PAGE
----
Rahat Kurd is a Vancouver-based writer, cultural critic and editor who was born and raised in Hamilton, Ontario and also lived in Ottawa. As a Canadian Muslim woman of Kashmiri descent, she draws on a rich cultural heritage to inform her work. She is at work on a memoir.
Vancouver: Talonbooks, 2015.
PS8561 .U73 C68 2015
Publisher’s Synopsis (From its website)
What earthly use is the love of ornament? Slowing down to look closely at an inherited shawl made by hand, the title poem in Rahat Kurd’s Cosmophilia traces an object of luxury to the traditionally male art of Kashmiri shawl embroidery. The poet works with images from Kashmir, her maternal family’s place of origin, where the ability to make and appreciate beautiful things is both absolutely essential and taken for granted; where increasingly rare levels of artistic mastery are simultaneously prized and trivialized; where the struggle to carry on traditional art forms is strained by awareness of increasing obsolescence, severe political repression, and environmental degradation; a place both celebrated and dismissed as spectacle, as “paradise on earth.”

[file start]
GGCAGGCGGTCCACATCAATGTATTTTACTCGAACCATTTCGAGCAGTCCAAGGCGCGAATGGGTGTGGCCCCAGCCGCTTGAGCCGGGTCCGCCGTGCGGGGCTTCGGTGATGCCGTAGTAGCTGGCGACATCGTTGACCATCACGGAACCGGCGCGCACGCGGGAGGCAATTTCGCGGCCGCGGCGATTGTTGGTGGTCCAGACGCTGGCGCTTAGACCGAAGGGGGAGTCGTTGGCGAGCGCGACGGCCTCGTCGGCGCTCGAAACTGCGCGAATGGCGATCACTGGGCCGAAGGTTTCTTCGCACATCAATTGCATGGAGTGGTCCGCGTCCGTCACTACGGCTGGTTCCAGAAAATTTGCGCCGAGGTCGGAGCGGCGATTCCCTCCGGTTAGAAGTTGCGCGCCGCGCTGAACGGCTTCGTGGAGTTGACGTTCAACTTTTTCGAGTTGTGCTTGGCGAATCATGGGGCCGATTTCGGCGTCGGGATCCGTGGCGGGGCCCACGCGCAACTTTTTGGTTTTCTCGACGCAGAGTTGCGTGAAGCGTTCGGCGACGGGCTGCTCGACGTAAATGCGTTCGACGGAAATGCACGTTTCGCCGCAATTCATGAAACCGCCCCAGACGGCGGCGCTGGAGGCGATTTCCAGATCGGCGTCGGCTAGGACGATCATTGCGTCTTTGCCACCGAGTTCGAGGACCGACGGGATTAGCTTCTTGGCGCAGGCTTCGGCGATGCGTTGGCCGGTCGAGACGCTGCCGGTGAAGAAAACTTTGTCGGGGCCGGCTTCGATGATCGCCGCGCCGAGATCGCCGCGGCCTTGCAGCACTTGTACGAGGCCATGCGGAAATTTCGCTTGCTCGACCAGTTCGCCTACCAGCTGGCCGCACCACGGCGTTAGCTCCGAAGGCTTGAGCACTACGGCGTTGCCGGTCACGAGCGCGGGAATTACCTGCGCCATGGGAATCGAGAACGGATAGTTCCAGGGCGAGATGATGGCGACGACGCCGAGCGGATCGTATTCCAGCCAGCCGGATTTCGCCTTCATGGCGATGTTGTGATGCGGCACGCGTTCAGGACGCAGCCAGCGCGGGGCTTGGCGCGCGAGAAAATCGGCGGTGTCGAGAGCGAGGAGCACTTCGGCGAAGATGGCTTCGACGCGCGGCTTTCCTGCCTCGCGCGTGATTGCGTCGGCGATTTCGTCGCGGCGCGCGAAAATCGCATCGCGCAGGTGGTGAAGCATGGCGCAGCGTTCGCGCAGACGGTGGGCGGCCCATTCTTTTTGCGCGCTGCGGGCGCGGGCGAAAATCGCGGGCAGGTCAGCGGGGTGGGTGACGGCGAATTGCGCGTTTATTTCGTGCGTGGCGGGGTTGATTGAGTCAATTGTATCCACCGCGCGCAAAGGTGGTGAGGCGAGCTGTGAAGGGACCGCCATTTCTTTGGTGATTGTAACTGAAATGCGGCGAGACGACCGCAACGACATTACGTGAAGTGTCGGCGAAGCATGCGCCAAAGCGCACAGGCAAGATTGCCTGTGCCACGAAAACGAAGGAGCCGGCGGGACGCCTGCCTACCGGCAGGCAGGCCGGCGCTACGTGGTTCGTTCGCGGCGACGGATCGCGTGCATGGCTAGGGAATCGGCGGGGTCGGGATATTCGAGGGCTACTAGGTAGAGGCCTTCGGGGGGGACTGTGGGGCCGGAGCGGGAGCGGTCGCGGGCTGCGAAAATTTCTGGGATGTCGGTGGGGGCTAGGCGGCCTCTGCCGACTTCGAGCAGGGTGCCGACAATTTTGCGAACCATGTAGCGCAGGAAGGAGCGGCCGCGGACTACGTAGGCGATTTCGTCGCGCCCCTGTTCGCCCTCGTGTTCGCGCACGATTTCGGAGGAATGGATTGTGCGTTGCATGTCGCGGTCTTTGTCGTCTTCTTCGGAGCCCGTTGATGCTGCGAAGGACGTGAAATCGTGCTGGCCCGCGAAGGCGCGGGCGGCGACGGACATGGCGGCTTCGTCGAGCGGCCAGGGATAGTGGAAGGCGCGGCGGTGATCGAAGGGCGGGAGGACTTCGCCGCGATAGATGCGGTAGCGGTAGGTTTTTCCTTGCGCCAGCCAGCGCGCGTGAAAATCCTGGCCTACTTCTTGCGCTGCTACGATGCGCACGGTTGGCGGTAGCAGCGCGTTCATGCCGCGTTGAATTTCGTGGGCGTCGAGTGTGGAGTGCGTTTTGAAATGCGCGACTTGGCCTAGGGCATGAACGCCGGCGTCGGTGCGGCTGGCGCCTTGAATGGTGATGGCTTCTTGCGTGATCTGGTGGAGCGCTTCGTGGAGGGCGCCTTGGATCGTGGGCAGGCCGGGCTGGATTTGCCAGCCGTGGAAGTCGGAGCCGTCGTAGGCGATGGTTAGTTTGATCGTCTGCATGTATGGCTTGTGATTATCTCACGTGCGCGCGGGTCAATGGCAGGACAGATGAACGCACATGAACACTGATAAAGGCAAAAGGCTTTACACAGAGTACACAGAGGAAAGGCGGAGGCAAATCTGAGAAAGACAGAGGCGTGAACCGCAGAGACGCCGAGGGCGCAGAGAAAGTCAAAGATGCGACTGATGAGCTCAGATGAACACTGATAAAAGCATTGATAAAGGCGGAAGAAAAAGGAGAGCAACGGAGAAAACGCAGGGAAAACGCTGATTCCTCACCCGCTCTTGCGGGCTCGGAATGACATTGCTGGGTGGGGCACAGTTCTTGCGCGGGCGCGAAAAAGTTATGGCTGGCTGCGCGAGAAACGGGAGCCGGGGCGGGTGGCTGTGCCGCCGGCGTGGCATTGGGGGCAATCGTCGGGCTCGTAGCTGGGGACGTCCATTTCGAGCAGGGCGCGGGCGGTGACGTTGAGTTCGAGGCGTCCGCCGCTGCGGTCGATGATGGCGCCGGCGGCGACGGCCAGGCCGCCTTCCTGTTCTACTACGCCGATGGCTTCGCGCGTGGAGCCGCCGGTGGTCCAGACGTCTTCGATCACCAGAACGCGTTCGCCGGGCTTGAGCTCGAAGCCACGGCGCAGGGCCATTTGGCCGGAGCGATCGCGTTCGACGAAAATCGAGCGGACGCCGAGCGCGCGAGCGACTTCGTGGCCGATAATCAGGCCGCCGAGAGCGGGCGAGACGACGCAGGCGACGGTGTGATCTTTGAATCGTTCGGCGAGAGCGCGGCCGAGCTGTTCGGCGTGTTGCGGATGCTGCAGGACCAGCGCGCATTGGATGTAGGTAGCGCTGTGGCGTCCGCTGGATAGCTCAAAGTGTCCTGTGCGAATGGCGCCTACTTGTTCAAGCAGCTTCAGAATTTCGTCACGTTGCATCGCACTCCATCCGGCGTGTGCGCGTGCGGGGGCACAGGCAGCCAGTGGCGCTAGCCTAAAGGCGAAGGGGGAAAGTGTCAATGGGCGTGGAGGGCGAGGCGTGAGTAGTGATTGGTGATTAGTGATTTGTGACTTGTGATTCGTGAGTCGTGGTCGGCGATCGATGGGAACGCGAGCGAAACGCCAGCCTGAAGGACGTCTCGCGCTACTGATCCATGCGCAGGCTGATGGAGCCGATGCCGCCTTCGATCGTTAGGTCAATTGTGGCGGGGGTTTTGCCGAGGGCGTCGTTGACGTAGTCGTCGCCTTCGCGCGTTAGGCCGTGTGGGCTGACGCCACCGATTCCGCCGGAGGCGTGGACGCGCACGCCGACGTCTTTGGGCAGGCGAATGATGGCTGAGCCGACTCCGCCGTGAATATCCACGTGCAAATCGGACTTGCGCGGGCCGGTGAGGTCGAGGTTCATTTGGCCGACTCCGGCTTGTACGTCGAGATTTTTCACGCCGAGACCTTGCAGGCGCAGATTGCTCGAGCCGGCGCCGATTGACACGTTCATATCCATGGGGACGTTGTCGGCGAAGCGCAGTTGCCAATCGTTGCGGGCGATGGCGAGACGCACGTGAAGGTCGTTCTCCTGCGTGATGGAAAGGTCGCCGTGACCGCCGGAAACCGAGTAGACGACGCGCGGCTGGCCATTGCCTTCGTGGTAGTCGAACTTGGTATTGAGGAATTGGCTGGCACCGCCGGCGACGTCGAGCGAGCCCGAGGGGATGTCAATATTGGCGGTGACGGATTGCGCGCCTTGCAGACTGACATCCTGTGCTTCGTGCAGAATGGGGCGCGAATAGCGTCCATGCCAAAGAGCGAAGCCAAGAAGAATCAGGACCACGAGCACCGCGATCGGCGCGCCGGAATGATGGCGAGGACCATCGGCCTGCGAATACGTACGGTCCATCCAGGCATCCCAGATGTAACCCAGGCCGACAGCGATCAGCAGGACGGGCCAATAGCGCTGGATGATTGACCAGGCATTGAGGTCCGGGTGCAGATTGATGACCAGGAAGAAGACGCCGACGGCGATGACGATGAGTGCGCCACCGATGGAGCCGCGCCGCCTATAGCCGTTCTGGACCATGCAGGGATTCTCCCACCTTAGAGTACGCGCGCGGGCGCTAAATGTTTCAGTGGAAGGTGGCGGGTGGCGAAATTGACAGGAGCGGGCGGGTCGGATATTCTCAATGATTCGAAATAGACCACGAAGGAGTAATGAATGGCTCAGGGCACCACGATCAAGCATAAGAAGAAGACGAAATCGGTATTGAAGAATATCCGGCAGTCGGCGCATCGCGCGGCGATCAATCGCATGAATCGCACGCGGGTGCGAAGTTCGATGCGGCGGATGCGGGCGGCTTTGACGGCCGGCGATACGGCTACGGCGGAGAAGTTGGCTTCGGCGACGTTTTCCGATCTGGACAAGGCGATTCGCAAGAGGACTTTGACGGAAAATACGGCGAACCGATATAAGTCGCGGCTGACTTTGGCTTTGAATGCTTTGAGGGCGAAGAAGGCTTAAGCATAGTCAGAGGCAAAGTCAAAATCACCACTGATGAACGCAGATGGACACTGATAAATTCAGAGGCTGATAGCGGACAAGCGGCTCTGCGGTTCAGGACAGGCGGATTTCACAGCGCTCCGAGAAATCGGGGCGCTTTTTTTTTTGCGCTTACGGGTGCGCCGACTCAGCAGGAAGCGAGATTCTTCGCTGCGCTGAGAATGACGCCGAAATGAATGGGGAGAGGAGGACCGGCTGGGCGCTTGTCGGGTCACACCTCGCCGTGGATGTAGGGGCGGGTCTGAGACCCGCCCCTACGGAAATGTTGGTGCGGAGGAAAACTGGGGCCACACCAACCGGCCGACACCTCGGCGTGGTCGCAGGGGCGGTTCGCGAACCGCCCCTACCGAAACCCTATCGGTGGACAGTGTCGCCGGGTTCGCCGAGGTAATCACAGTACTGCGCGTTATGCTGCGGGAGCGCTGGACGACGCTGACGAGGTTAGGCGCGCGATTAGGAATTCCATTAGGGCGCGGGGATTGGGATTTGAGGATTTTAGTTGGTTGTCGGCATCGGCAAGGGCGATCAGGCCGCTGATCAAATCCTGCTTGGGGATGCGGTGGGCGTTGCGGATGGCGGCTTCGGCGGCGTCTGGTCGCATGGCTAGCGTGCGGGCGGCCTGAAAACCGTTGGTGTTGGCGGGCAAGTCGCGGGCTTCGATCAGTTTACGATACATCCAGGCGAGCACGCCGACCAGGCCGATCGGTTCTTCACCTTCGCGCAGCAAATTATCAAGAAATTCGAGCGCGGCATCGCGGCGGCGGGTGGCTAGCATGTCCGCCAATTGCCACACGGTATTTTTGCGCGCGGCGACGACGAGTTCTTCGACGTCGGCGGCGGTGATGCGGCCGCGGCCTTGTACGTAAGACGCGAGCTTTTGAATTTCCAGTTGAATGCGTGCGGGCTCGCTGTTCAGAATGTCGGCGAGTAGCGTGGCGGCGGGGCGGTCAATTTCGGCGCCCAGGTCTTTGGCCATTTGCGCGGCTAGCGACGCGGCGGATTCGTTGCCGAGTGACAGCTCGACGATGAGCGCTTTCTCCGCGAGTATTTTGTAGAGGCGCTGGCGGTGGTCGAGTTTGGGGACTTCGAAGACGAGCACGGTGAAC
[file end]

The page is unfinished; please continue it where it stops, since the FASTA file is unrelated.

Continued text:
The emotionally powerful collection follows the elaborate, unexpected turns of the poet’s imagination, enlisting intricate details of memory and language and the occasional plain truth – “the hard solitude of the maker.” They intertwine political conflict and family history; they imagine Hamlet reluctantly confronting the partition of India and Pakistan. Cosmophilia translates multiple glittering facets of Muslim culture into, and reflects back from, the immediacy of embodied, urban Canadian experience.
The City that is Leaving Forever: Kashmiri Letters
Co-author Sumayya Syed.
Vancouver: Talonbooks, 2021.
Forthcoming August 2021
The City That Is Leaving Forever is a unique twenty-first-century time capsule: an instant-message exchange between Kashmir and British Columbia spanning more than five years in the lives of two Muslim Kashmiri women poets. In 2016, as Indias military carries out extrajudicial killings and imposes a lengthy curfew in Srinagar, Kurd is forced to cancel her family trip to Kashmir. Syed and Kurd confide in each other as the weeks and months pass, working through drafts of new poems, reading each others work, discussing multilingual poetics, the challenges of translation, and the contrasts of daily life in their two cities. The result is a rigorously feminist record of thinking through trauma as it unfolds and a document of life under military lockdown, a book like a cluster of thorns with some few fragrant petals caught in them.